Name: Carole Pickard
I have been a birth and postpartum doula for years before it had a name! I began almost 37 years ago in 1982 by assisting friends, family, and La Leche League moms with the birth support and postpartum care for mothers and newborn infants. My family moved here this past October from the WNC mountains of Brevard to be closer to family. We have six children, ages 13 to 38, and six grandchildren, ages six and under. I'm homeschooling our youngest.
When I had my first baby in 1980, I had not been around many babies before, and quite frankly, really didn't know what I was doing. He arrived nine days after I turned 20 years old and eight days past his due date. Going into the hospital, I knew I wanted as little intervention as possible, but I had no idea how to ask for it. In those days, enemas, shaving, and episiotomies were considered the norm, and not even Lamaze prepared me for an excruciatingly painful back labor. They whisked my nine-pound newborn son away so quickly that I barely had time to glance at him, let alone bond with those first precious minutes of skin-to-skin contact!
Fortunately, breastfeeding wasn't too big of an obstacle for me, as I discovered La Leche League and started attending meetings when my baby was very young. Once I became a La Leche Leader in 1982 and baby number two was on the way, I knew I wanted a natural childbirth this time. The Carolina Birthing Center, a free-standing, out-of-hospital, birthing center in High Point, NC was just getting ready to open. I made an appointment to meet with the midwife, Elizabeth (Libby) Dickson, CNM, and was so excited about having our baby there! She was the epitome of what I think a midwife or doula should be: a good listener, cheerleader, caregiver, supporter, teacher, trustworthy, and friend. This time I chose the Bradley method of childbirth, and right away new it was a good fit for me. Our daughter, arriving in 1983 at 9 lbs. 3 oz. was one of the first births at the birthing center.
Although there were minimal interventions with this birth, I still had the midwife strip my membranes due to slow labor progression (7 cm for HOURS), and did require an episiotomy. Home six hours later, we were now a family of four. When our older two children were 7 and almost 5, my husband at the time and I decided to have a third child. Funny how people think that since "you have one of each, why would you want another?" On May 25, 1988, we welcomed another son into our growing family. Arriving a 9 lbs. 6 oz., his arrival was my perfect birth experience. I recently had his birth transferred from VHS to DVD, and now use the video of his birth to teach a childbirth class for my clients as well as for siblings at birth. His birth was everything I had hoped for, even after having two car accidents (neither one my fault) during my pregnancy with him!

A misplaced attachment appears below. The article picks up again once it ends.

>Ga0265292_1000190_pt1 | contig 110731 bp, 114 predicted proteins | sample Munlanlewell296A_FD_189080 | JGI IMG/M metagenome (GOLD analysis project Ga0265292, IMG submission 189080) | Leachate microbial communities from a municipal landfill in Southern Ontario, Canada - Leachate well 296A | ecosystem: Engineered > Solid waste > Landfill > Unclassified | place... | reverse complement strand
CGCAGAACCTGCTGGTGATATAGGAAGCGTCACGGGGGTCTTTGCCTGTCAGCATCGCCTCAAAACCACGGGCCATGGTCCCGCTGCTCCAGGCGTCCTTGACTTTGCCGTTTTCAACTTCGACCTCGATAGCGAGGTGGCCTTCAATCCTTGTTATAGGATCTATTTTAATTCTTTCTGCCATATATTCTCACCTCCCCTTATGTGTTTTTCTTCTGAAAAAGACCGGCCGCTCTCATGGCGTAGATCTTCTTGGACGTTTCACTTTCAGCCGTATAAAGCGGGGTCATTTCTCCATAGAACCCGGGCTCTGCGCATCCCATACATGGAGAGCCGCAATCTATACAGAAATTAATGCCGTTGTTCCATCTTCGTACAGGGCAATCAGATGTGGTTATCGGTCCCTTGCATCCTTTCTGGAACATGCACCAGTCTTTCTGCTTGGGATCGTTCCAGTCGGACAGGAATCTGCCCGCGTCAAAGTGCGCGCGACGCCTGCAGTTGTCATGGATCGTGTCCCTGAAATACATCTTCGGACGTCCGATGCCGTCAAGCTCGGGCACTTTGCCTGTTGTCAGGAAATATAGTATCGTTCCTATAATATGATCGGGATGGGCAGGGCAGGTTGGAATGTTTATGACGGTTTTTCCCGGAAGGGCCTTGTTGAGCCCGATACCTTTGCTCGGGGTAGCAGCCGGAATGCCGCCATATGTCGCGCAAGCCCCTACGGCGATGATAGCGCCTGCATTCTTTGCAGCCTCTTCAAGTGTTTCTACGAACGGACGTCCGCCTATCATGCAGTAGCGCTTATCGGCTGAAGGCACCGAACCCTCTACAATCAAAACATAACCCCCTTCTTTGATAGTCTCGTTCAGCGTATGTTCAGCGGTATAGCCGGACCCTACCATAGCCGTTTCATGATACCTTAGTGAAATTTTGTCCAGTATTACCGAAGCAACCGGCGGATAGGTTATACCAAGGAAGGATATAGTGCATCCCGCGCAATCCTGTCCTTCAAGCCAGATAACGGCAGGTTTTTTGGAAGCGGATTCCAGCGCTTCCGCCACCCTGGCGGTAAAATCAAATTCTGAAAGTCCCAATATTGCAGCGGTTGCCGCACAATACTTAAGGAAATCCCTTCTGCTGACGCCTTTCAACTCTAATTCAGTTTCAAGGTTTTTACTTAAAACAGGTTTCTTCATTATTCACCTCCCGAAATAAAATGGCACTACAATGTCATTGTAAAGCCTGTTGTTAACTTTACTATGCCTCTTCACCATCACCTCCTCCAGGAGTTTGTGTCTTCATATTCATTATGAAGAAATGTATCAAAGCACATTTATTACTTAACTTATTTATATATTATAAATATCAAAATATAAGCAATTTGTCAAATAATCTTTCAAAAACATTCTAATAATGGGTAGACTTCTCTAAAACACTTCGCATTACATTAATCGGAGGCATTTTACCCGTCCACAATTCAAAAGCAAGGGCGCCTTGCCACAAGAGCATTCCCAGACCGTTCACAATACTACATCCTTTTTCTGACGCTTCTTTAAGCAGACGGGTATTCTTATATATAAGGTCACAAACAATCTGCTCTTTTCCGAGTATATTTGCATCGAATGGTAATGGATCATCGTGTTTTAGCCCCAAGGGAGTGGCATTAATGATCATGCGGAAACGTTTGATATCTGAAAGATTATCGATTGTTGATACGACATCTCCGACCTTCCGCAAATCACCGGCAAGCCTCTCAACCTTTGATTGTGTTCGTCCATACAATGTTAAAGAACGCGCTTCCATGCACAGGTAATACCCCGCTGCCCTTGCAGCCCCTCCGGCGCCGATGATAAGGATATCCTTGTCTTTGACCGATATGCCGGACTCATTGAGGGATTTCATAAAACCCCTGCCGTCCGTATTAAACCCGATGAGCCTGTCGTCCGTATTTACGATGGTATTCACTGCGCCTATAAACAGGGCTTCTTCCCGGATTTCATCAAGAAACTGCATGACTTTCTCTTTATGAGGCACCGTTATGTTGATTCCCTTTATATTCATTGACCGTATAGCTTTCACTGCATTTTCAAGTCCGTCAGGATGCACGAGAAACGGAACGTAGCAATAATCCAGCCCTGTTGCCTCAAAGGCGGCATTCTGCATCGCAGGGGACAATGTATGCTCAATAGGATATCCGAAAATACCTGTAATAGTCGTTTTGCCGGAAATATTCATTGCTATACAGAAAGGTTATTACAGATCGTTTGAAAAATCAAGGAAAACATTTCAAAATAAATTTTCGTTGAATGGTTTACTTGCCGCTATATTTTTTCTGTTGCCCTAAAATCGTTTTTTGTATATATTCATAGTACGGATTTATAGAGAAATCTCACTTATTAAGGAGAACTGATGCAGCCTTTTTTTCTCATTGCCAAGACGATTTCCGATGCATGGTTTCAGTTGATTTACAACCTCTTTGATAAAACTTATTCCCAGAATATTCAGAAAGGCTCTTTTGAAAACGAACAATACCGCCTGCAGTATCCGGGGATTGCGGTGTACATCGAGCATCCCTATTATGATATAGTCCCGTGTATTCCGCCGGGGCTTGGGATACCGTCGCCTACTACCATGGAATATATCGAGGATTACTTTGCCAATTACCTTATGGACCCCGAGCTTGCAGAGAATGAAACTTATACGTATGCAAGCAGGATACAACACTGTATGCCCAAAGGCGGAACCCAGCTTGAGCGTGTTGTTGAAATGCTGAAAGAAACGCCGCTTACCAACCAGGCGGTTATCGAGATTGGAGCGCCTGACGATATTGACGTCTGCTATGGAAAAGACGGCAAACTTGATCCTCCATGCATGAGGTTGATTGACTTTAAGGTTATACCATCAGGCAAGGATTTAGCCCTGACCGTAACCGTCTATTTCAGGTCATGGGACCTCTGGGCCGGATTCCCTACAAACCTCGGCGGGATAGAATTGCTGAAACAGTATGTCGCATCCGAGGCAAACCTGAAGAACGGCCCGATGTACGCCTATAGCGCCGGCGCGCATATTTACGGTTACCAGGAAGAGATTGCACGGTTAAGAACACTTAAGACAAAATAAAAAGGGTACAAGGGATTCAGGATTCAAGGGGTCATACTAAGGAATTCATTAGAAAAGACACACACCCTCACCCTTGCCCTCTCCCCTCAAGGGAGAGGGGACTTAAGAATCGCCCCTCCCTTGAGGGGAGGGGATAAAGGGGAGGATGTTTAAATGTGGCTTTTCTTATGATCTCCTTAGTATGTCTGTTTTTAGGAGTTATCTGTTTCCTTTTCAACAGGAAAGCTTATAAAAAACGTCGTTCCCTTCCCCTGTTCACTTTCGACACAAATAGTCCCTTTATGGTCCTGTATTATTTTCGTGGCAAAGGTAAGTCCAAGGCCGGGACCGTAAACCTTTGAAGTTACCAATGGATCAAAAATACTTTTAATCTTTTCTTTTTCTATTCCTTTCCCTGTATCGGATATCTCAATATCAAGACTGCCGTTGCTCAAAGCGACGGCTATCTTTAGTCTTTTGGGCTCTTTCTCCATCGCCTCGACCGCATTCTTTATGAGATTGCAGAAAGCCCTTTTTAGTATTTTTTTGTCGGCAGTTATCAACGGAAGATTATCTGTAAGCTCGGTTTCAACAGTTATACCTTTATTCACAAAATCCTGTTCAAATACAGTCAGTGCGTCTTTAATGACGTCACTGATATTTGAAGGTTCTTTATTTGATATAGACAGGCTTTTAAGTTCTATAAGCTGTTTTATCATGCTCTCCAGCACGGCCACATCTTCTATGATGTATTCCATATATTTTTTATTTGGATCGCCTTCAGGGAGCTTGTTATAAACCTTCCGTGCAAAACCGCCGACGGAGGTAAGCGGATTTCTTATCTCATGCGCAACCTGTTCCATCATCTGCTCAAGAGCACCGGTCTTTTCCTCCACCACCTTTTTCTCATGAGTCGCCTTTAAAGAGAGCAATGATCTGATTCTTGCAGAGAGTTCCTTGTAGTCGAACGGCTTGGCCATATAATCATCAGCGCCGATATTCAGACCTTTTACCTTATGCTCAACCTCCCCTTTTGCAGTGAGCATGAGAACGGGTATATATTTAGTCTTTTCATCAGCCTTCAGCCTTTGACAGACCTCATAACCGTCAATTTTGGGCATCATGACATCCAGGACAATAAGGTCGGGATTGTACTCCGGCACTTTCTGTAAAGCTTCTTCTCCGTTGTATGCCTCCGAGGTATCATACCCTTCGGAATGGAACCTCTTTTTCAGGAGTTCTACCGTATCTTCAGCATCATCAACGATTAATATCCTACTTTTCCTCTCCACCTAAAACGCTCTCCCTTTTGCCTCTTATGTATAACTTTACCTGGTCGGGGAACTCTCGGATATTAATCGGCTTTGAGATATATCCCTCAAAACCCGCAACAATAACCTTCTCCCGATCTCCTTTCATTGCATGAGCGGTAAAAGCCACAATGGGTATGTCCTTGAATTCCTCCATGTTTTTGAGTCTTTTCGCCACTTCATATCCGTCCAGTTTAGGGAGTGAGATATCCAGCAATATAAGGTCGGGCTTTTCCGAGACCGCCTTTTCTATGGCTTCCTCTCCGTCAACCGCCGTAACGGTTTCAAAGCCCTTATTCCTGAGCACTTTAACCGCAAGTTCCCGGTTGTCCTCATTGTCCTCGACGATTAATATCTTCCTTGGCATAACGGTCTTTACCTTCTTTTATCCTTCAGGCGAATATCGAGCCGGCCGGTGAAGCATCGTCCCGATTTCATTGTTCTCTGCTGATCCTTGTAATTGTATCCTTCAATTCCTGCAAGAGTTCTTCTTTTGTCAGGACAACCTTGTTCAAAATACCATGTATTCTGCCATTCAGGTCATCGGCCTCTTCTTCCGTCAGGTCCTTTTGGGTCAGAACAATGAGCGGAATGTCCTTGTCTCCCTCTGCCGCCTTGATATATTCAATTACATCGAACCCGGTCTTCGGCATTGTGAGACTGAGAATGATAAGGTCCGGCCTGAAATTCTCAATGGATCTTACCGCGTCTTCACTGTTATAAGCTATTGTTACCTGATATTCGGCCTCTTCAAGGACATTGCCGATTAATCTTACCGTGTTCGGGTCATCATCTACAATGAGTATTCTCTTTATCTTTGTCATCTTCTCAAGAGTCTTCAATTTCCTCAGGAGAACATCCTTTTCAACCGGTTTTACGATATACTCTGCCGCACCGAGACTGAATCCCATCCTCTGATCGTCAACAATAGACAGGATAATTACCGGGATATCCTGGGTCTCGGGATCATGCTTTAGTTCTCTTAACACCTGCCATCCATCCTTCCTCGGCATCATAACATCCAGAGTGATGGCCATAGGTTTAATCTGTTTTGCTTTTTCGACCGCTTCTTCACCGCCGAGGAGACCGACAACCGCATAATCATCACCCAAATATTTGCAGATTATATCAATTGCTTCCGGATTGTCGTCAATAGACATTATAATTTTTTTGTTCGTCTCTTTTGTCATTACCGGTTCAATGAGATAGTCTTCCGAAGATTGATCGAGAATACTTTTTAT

The years passed, and they truly do so in the blink of an eye. The father of my first three children and I divorced in 1993, and I went from being a full time homemaker to a single working mother of three children, ages 4, 9, and 12. Eventually, I met my current husband on a dating website in 2001. We married a year later, and after suffering a miscarriage in 2004, I gave birth to a beautiful baby girl in 2005, just shy of turning 45 years old! Having 18 years between my youngest and this newborn was quite a spread, and one of the reasons I call myself the "seasoned" doula. I didn't think of myself as an "old" mom when she arrived; I just considered myself "seasoned" by years of experience.
Our baby was an unplanned cesarean section due to her size at 10 lbs. 6 oz., and there was concern regarding the circumference of her abdomen and possibility of a shoulder dystocia. I also did not do my due diligence and check to see what the cesarean section rate for this hospital was, which I later discovered that it was extremely high at 68%. In my defense, I thought that the natural childbirth phenomenon from the 1980's had continued. Furthermore, my husband had started a new job in South Carolina, and we had only lived in the area for a mere six weeks before her arrival. As one can imagine, I was incredibly upset at the outcome of this birth as I had already experienced the ideal, and this was far from it. However, in retrospect this birth has provided me with invaluable recovery and breastfeeding experience in helping another mother through a cesarean section.
Now, here I am so many years later. My oldest daughter, now 35, is the mother of two of my grandchildren and a La Leche League Leader in the Raleigh area. A couple of years ago she asked me, "Mom, have you ever considered becoming a doula? You'd be great, especially for postpartum moms." At 58, I'm a mother and grandmother, wiser with rich experience, and "seasoned" to share my philosophy of "mothering the mother," so that new mothers I work with may be the mother her family needs. I look forward to meeting you!
Knitting, Camping, Theater, Canning, Martial Arts, Reading, Volunteer at the Historic Latta Plantation.
Training: Doula certification completed through Doula-to-Be, Certified La Leche League Leader, B.S. Community and Justice Studies with a focus on Family Violence and Civil Rights.
(Please contact me directly regarding reduced rates for special circumstances: single mothers, teen mothers, and women giving their babies up for adoption.)